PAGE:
A plea for help

by Florence Hibionada/ PNS

For us who were spared by the wrath and fury of Typhoon Frank, each new day means yet another chance and opportunity to go about with our usual schedules. Then at the end of that day, we and our loved ones go back to the confines of our homes, eat at the dinner table and sleep on a clean bed.

For the families of over 200 dead Ilonggos and thousands of survivors whose homes were totally damaged, lives shattered and future uncertain, each new day is now a grim reminder. With mud up to 3 feet deep inside the family home, the destruction continues to leave that stench of death, literally and figuratively- speaking.

So this plea for help on anything that you can spare. Old blanket. Old shirt. Old silverware. Old books. Help us help rebuild lives and help us help restore faith on the human spirit.

On a personal note, please hear the plea of Dominador Evangelista Sr. of Barangay Esperanza, Januiay, Iloilo.

I have spent a few minutes with the family and never in my 20 years of media work that I felt ‘dwarfed’ by the decency and love-for-family that they had for each other. Never in my 20 years of endless stories of government graft and corruption, crimes and criminalities, success and sob stories, men’s discoveries and failures, that I finally found one that I felt deserves more than just a story. It needs to be told and retold beyond the pages of my newspaper. It deserves a resolution, or an answer at least in the form of a ‘wish granted.’

Dominador Sr. is only 57 yet he looked at least 70 in physical appearance apparently wrinkled by the toils of poverty. His wife Nelly is 54 with whom he has eight children.

The family’s hut was among those forcefully swept by the Suage River in Januiay, Iloilo. Three of the Evangelista children survived hours floating in the deadly river. Each was reached to tell their harrowing story. I ended up writing more about their father.

I would never forget the pain in Dominador Sr.’s face when he heard the full account of his children’s ordeal. I wanted to cut the interview short. I felt I was already becoming a human being first then journalist second. No father, how poor, deserves to be pained by the experience of his children. A journalist, no matter how hardened, must know when to stop asking.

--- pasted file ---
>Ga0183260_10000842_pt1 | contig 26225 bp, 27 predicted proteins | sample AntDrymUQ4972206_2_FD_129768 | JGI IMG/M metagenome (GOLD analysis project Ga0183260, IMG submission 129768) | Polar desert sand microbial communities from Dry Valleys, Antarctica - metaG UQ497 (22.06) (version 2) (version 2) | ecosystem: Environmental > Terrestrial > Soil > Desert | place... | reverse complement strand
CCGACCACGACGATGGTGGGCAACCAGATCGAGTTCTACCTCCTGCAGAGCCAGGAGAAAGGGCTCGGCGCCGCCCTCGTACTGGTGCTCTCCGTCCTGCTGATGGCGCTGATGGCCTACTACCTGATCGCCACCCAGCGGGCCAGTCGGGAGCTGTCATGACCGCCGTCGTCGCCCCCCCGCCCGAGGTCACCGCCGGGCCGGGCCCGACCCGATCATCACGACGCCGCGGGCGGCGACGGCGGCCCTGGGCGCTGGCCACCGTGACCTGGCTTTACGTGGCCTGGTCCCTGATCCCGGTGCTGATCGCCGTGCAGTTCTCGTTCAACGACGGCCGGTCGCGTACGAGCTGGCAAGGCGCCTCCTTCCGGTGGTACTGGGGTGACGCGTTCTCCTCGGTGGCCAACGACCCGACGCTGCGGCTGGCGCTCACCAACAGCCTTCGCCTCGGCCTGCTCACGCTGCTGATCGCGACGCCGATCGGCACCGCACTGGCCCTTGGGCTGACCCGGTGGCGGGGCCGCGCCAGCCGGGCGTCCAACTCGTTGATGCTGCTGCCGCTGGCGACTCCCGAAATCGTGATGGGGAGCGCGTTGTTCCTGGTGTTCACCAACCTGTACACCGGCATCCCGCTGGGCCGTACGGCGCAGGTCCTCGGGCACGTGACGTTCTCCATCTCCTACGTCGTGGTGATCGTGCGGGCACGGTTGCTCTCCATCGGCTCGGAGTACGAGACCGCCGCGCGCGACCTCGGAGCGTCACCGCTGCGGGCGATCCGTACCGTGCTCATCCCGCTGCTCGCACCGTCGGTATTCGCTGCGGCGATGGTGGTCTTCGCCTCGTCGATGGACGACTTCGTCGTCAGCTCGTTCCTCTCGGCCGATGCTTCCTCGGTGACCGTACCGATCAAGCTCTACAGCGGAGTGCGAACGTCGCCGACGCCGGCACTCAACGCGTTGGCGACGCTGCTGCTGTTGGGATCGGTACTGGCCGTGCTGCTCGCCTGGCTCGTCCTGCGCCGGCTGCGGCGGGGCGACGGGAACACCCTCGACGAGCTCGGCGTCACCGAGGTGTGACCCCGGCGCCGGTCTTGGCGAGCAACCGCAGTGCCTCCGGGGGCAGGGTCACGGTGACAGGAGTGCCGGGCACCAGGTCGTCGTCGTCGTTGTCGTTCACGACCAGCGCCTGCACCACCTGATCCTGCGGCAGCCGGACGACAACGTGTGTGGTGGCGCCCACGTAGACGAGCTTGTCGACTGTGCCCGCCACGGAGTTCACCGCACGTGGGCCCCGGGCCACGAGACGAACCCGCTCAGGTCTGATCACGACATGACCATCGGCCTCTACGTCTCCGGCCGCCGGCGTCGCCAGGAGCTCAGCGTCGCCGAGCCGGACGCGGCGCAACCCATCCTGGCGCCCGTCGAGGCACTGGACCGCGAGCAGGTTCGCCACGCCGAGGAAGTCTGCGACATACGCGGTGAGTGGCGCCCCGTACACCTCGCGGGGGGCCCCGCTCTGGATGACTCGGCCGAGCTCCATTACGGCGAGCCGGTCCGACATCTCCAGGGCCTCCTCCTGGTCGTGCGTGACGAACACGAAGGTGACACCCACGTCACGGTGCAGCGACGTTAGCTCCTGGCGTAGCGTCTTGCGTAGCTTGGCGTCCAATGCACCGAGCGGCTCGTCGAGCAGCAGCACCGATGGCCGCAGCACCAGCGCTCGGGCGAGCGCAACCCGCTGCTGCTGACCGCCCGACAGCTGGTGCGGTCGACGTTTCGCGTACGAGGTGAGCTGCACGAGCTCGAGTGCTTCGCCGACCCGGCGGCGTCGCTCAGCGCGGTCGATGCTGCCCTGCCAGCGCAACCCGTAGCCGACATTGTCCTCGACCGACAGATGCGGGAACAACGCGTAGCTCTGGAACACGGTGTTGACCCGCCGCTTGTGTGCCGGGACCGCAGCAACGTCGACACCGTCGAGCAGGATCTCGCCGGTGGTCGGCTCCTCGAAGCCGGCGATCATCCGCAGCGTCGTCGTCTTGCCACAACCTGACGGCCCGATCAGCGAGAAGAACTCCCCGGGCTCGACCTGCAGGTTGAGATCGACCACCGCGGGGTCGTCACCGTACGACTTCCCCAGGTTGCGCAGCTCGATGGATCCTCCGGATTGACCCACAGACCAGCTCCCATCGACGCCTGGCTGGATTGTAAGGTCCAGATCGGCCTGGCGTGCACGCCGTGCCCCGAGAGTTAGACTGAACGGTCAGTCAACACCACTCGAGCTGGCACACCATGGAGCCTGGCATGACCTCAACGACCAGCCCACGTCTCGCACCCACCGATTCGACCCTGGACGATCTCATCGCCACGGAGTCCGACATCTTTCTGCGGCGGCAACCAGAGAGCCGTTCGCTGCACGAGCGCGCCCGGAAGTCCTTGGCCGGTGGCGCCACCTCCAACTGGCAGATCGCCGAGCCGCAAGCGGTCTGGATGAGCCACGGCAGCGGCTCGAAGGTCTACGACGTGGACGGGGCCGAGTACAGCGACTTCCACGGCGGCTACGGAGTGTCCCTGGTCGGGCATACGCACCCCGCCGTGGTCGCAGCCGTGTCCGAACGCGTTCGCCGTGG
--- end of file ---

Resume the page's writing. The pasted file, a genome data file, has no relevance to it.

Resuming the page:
But the three went on, taking turns to describe how cold the water was. How much it hurt to be endlessly hit by floating debris. Irene said she wanted to live for her parents. Her exact words was that she prayed that God have mercy on her and bring her back to her parents.

Dindo, the eldest son did not want to let go of Irene’s hands reason why he was also swept to the raging river. In the end, his grip failed and he said he blamed himself for not doing more to save his siblings.

All these I did not have to write. It was embedded in my memory and I write this now as I recall it.

Dominador Sr. would later tell me in tears, “Maam, sakit gid buot ko sa inagyan sang kabataan ko. Naluoy gid ako sa ila Maam (I am deeply pained with what my children had to go through. I pity them so much).”

Yet he was also quick to console himself saying what is important is that his family is complete.

I could not resist to ask what material thing he most want to have again, that very one thing he needs to start rebuild their lives.

Dominador Sr. said he will start looking for carpentry tools adding proudly how three of his children are in college because of his carpentry skill. He never asked that I give it to him or that he’d ask government for it. He sounded determined to look for it himself.

At least I know where to start in the resolution that I wanted in my story.

What has this calamity taught me? That life is precious. And it is important to care. It is rewarding to act.

We have comprehensive coverage on our news site, www.thenewstoday.info. If there are no material things to spare, spare the most important one – prayer for the families devastated and changed by Typhoon Frank and all other calamities elsewhere in the country and the world.